Having just gone through their own protracted labor dispute with US Soccer, the US women’s national team is now expressing their solidarity with the Denmark WNT as they fight their own federation in a pay dispute.
Here’s the problem: for the better part of a year, the Danish women’s team have been arguing with the DBU over no longer being classified as employees of the federation and asking for better wages. Katja Kragelund at Women’s Soccer Zone had a very good thorough rundown of the issues at play. The players have previously received about £300 for being selected for major tournaments like the World Cup and Euros, with more if they qualify for these tournaments. They were not paid for home friendlies, nor given per diems for food afterwards. There’s a lot of other issues here too, like insurance and better training conditions, which you’d expect as the team wants an overall higher standard of treatment from their federation. It’s all been back and forth for quite a while, eventually culminating in an actual strike that saw the team sit out a World Cup qualifier against Hungary on September 15. The Denmark MNT, probably remembering their own dispute with the federation, even offered money from their agreement to go to the WNT.
As of today, the team appears to have reached an agreement with the DBU, at least one that will allow them to play the qualifier against Hungary.
USWNT members tweeted out the following statement in support of the Denmark WNT.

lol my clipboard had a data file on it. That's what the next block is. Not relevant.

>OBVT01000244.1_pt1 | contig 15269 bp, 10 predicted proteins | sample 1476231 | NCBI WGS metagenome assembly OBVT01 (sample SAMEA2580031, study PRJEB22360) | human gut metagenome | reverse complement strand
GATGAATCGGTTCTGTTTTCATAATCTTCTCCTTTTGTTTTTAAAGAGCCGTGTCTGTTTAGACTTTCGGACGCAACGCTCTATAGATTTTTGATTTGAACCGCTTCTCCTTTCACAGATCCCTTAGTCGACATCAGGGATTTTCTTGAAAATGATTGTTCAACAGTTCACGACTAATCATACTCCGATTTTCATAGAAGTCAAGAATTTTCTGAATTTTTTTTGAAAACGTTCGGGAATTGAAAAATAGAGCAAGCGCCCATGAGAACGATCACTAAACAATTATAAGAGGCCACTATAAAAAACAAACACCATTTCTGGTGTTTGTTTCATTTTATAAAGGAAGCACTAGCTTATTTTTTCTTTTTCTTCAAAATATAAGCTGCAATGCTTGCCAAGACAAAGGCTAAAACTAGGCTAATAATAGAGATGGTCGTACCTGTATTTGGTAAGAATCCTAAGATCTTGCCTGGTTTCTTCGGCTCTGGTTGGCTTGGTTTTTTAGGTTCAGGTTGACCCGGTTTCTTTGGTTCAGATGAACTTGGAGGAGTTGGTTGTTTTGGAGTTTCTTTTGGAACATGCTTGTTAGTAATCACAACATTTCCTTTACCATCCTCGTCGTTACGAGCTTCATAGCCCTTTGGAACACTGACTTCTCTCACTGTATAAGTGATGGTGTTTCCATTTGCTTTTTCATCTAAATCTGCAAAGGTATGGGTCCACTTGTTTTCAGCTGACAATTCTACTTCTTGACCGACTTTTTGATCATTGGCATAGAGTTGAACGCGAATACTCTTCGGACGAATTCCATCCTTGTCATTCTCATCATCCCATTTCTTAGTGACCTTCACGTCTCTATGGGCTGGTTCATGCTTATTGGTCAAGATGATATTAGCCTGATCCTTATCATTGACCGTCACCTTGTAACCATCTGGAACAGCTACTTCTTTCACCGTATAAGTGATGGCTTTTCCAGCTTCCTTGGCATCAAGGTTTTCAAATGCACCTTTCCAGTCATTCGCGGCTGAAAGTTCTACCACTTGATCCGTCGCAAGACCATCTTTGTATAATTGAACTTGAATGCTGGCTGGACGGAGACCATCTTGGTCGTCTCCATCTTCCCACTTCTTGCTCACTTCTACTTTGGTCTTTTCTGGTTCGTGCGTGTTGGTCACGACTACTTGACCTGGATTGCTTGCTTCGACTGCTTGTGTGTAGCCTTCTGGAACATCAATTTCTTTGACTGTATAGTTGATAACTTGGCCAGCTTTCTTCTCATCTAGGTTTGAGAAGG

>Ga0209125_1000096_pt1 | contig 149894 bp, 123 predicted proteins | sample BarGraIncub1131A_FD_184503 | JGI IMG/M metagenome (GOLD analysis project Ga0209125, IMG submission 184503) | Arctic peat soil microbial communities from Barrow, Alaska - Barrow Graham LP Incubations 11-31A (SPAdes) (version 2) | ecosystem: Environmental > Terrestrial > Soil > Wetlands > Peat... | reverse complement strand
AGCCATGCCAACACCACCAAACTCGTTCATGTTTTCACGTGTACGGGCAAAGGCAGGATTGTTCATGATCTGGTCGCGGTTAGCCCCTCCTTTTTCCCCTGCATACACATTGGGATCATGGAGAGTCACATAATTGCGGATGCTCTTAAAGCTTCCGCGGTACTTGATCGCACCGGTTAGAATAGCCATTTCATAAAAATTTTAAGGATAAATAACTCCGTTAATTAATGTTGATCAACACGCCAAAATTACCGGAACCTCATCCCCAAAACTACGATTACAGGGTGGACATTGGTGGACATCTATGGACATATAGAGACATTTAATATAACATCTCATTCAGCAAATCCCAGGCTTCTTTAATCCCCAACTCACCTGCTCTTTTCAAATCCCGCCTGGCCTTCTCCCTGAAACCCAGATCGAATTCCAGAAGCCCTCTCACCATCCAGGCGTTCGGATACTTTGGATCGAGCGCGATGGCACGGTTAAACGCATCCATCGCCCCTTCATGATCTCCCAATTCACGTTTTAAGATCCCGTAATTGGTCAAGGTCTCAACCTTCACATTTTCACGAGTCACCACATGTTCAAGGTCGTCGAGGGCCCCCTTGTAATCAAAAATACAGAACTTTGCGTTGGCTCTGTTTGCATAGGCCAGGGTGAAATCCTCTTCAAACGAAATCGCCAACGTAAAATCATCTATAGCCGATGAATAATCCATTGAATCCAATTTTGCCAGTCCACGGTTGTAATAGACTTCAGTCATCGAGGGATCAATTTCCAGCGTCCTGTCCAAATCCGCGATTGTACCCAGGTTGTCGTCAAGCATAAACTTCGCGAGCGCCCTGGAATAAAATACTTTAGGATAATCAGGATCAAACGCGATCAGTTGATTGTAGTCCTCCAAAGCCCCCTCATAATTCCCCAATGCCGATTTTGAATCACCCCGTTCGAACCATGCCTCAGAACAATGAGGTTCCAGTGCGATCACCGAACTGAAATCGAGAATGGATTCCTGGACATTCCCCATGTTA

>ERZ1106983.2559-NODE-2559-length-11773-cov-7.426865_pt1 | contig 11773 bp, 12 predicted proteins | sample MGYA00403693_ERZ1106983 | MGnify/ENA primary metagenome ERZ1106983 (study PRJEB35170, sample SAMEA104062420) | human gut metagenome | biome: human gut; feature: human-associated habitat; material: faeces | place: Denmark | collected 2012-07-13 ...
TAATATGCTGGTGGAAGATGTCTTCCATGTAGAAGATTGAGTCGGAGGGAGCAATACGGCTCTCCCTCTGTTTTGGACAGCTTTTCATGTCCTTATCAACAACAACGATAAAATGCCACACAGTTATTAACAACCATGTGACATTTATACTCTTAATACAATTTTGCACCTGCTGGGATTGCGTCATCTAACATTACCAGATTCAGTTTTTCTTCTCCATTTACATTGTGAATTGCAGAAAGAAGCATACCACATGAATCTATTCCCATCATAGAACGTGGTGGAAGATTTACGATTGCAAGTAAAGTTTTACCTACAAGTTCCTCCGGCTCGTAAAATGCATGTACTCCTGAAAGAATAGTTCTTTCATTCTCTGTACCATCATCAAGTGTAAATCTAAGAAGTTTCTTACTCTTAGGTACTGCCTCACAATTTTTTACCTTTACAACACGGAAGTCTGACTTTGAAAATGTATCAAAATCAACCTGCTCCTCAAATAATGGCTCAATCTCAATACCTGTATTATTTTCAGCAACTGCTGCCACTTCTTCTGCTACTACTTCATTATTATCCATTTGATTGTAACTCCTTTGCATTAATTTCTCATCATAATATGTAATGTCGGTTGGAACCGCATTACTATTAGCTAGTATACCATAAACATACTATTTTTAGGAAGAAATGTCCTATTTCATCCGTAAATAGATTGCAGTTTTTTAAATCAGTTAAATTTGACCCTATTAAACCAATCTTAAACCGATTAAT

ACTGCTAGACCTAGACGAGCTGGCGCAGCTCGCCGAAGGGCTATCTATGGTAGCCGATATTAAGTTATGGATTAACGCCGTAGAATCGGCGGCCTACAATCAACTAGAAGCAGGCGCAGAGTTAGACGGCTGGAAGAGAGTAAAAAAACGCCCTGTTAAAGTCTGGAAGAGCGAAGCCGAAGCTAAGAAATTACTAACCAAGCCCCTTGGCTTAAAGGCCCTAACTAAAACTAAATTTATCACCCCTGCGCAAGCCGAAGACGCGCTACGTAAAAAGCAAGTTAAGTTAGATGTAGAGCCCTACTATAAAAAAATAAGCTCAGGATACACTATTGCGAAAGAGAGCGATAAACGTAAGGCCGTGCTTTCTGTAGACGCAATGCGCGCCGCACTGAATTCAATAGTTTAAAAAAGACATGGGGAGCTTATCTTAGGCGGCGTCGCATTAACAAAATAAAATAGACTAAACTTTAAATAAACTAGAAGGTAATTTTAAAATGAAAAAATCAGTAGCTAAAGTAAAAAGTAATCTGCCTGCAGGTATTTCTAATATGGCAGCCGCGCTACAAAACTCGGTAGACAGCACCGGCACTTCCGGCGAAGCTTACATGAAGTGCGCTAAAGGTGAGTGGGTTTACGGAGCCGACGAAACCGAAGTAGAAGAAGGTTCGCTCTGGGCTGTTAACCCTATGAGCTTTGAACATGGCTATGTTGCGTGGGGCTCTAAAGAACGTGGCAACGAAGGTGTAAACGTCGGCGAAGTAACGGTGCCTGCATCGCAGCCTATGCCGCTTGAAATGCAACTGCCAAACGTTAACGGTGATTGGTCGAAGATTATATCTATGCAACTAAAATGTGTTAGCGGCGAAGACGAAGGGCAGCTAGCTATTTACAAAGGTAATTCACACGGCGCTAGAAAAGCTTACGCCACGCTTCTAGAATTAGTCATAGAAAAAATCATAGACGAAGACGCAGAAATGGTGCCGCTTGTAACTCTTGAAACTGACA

It was retweeted by other WNT players, including Meghan Klingenberg, who along with Tobin Heath, Lindsey Horan, and Allie Long count Denmark forward Nadia Nadim as their teammate in Portland.
It’s nice to see women’s teams around the world start to ask for more from their federations after so long with the bare minimum. Considering Denmark’s recent run to the finals in the 2017 Euros, it’s disheartening to see how hard they have to fight for increased support. The Ireland and Scotland WNTs have also been in recent disputes with their respective federations over support for the players. More support allows players to train full time as well as hopefully identify and train new talent, which increases the international standard for women’s soccer, which feeds back into the cycle to bring more support. More competition means a healthier international game, and that’s good for the United States too.